Independent Dating
and  

By clicking 'Search' you
are agreeing to our
Terms of Use.

iJobs Job Widget
iJobs General

Primary teaching roles in Ipswich

£21552 - £31588 per annum: Randstad Education Cambridge: Randstad Education re...

Science teachers needed in Norwich

£21000 - £35000 per annum: Randstad Education Cambridge: Science teachers requ...

Semi Senior Accountant - Music

£30000 - £35000 per annum: Sauce Recruitment: A successful, Central London bas...

English teachers required in Lowestoft

£21000 - £35000 per annum: Randstad Education Cambridge: Qualified English tea...

Day In a Page

Secret politics of the weekly shop

The politics of the weekly shop

New app reveals political leanings of food companies
Beam me up, Scottie!

Beam me up, Scottie!

Celebrity Trekkies from Alex Salmond to Barack Obama
Beware Wet Paint: The ICA's latest ambitious exhibition

Beware Wet Paint

The ICA's latest ambitious exhibition
Pink Floyd have produced some of rock's greatest ever album covers

Pink Floyd have produced some of rock's greatest ever album covers

Can 'The Endless River' carry on the tradition?
Sanctuary for the suicidal

Sanctuary for the suicidal

One mother's story of how London charity Maytree helped her son with his depression
A roller-coaster tale from the 'voice of a generation'

Not That Kind of Girl:

A roller-coaster tale from 'voice of a generation' Lena Dunham
London is not bedlam or a cradle of vice. In fact it, as much as anywhere, deserves independence

London is not bedlam or a cradle of vice

In fact it, as much as anywhere, deserves independence
Vivienne Westwood 'didn’t want' relationship with Malcolm McLaren

Vivienne Westwood 'didn’t want' relationship with McLaren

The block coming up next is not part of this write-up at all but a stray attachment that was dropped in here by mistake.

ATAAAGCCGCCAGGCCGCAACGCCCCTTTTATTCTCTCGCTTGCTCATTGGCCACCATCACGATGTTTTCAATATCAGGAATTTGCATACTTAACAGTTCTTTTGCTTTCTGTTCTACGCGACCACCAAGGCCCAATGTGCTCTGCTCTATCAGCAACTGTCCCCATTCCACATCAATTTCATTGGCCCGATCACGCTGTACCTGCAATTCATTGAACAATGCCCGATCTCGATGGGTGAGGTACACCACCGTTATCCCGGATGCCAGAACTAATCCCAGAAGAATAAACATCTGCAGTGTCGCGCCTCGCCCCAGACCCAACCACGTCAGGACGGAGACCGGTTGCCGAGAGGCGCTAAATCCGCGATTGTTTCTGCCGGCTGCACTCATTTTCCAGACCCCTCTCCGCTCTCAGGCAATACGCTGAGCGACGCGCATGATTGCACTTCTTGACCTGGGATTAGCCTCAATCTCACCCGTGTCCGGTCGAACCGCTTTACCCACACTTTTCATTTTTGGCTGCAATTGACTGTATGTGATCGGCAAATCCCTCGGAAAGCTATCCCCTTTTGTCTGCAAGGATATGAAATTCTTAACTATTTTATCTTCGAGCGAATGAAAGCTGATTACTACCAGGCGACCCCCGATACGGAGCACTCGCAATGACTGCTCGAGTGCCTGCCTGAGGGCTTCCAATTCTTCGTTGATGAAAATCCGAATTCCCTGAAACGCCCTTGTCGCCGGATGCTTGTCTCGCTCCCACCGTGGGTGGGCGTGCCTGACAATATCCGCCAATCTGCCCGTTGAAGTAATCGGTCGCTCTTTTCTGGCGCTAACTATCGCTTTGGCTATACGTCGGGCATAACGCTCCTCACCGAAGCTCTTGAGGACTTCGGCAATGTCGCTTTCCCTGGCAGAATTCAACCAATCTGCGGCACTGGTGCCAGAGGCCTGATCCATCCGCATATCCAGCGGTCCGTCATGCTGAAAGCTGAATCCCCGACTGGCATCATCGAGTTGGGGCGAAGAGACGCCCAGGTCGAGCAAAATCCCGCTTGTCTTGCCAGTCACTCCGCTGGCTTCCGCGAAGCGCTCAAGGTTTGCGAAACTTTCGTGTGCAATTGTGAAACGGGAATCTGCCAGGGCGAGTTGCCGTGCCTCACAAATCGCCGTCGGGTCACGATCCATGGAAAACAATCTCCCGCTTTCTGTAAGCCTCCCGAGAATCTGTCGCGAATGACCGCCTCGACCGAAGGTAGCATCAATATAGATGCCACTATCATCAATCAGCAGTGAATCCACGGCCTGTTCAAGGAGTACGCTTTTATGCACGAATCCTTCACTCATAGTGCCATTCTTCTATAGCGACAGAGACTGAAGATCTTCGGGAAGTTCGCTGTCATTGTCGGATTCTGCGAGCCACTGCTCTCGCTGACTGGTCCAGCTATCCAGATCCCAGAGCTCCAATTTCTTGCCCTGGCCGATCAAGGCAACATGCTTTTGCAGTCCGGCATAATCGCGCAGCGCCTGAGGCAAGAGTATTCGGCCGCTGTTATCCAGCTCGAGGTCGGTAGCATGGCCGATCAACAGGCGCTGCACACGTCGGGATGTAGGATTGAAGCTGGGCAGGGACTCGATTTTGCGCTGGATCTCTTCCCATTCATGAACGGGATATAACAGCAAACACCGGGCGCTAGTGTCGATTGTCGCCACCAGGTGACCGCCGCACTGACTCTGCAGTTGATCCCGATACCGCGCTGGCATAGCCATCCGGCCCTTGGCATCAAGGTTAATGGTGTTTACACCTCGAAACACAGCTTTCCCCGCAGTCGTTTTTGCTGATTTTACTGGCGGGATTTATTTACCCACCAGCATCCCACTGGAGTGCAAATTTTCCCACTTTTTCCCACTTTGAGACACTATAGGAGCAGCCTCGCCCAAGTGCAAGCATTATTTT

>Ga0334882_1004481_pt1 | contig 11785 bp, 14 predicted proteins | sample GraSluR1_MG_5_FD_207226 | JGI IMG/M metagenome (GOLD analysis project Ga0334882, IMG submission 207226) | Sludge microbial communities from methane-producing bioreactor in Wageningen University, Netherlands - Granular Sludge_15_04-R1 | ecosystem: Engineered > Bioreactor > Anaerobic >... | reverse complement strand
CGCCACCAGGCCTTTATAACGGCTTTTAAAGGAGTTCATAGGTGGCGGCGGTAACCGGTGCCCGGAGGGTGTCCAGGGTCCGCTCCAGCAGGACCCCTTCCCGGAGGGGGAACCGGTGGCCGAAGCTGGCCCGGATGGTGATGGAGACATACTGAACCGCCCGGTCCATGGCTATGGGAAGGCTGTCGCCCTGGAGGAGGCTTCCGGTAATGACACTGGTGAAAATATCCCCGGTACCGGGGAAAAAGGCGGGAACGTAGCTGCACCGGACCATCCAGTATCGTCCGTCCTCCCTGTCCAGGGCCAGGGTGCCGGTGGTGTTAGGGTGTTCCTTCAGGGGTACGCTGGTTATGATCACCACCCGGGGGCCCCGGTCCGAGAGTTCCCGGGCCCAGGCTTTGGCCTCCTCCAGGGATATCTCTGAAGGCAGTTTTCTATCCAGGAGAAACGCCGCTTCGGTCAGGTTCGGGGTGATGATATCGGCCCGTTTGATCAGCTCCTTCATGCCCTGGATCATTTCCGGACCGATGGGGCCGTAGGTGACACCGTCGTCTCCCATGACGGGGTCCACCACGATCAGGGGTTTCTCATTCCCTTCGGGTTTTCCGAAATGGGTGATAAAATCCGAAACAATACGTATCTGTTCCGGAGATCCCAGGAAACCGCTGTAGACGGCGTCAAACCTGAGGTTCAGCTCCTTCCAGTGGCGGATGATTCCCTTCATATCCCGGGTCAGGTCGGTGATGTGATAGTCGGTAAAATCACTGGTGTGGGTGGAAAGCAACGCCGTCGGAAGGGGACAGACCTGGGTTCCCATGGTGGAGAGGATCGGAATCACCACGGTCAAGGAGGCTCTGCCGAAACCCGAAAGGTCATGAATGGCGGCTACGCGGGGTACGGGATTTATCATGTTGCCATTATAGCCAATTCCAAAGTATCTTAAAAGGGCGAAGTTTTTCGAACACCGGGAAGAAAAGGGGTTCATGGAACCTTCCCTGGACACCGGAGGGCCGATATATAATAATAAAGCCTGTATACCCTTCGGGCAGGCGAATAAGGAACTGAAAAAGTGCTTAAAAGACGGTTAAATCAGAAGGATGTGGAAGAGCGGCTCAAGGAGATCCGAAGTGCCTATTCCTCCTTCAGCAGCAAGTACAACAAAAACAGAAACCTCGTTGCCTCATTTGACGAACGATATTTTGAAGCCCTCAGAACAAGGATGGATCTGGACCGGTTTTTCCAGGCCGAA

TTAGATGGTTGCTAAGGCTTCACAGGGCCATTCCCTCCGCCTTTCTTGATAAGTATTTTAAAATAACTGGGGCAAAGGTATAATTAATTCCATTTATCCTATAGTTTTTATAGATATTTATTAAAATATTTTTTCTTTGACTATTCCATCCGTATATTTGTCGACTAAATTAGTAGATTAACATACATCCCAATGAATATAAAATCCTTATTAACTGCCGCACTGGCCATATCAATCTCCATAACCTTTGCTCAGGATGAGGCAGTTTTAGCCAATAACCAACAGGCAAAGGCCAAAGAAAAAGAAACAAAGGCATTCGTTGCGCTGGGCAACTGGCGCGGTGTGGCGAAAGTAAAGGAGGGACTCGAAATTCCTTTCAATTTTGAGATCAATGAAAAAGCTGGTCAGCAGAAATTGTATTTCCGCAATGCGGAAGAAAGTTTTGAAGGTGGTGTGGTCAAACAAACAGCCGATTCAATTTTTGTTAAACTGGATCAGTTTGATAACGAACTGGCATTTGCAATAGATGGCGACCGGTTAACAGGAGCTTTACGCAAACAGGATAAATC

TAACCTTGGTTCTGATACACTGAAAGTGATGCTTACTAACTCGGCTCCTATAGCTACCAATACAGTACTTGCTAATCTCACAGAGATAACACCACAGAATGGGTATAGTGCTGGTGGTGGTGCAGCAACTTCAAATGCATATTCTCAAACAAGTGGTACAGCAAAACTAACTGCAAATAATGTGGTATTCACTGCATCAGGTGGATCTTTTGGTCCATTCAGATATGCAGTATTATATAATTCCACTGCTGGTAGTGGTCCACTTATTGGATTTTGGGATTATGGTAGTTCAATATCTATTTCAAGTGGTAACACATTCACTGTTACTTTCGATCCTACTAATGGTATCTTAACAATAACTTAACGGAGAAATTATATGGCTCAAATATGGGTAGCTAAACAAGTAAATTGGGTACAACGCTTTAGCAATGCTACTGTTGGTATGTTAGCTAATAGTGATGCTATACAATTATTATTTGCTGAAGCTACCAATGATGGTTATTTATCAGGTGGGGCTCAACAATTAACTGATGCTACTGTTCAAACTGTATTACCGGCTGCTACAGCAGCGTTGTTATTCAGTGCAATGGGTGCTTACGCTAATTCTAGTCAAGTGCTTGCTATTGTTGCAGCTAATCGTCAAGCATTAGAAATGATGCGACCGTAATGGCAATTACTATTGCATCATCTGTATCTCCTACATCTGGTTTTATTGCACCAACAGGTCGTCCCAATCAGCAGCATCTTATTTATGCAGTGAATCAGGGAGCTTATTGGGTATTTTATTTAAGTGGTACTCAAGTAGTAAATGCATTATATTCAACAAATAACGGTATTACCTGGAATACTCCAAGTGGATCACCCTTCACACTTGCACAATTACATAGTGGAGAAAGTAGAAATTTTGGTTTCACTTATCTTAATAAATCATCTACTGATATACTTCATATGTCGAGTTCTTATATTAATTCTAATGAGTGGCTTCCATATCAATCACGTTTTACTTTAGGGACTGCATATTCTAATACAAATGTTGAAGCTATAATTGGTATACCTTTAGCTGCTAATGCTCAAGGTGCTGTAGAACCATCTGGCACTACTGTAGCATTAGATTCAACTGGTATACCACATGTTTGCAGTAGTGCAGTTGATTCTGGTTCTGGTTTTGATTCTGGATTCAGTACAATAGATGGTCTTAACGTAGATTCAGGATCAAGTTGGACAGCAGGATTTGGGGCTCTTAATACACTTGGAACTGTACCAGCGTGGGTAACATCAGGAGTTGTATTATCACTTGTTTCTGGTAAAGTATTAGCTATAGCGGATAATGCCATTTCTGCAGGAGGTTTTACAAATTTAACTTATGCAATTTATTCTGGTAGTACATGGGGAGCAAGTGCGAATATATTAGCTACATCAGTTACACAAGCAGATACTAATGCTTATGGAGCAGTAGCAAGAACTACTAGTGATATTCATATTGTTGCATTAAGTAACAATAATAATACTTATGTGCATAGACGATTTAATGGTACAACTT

Designer 'felt pressured' into going out with Sex Pistols manager
Jourdan Dunn: Model mother

Model mother

Jordan Dunn became one of the best-paid models in the world
Apple still coolest brand – despite U2 PR disaster

Apple still the coolest brand

Despite PR disaster of free U2 album
Scottish referendum: The Yes vote was the love that dared speak its name, but it was not to be

Despite the result, this is the end of the status quo

Boyd Tonkin on the fall-out from the Scottish referendum
Manolo Blahnik: The high priest of heels talks flats, Englishness, and why he loves Mary Beard

Manolo Blahnik: Flats, Englishness, and Mary Beard

The shoe designer who has been dubbed 'the patron saint of the stiletto'
The Beatles biographer reveals exclusive original manuscripts of some of the best pop songs ever written

Scrambled eggs and LSD

Behind The Beatles' lyrics - thanks to Hunter Davis's original manuscript copies
'Normcore' fashion: Blending in is the new standing out in latest catwalk non-trend

'Normcore': Blending in is the new standing out

Just when fashion was in grave danger of running out of trends, it only went and invented the non-trend. Rebecca Gonsalves investigates
Dance’s new leading ladies fight back: How female vocalists are now writing their own hits

New leading ladies of dance fight back

How female vocalists are now writing their own hits